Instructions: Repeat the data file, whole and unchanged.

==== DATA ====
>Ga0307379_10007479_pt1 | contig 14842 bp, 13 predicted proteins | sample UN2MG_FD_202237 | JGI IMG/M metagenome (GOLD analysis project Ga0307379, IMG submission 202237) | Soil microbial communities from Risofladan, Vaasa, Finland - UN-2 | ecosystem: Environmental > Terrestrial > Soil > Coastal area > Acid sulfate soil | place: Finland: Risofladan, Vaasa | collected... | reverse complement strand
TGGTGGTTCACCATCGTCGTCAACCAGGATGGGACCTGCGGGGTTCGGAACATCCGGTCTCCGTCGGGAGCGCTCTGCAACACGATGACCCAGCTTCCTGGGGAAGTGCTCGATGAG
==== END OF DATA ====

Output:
>Ga0307379_10007479_pt1 | contig 14842 bp, 13 predicted proteins | sample UN2MG_FD_202237 | JGI IMG/M metagenome (GOLD analysis project Ga0307379, IMG submission 202237) | Soil microbial communities from Risofladan, Vaasa, Finland - UN-2 | ecosystem: Environmental > Terrestrial > Soil > Coastal area > Acid sulfate soil | place: Finland: Risofladan, Vaasa | collected... | reverse complement strand
TGGTGGTTCACCATCGTCGTCAACCAGGATGGGACCTGCGGGGTTCGGAACATCCGGTCTCCGTCGGGAGCGCTCTGCAACACGATGACCCAGCTTCCTGGGGAAGTGCTCGATGAG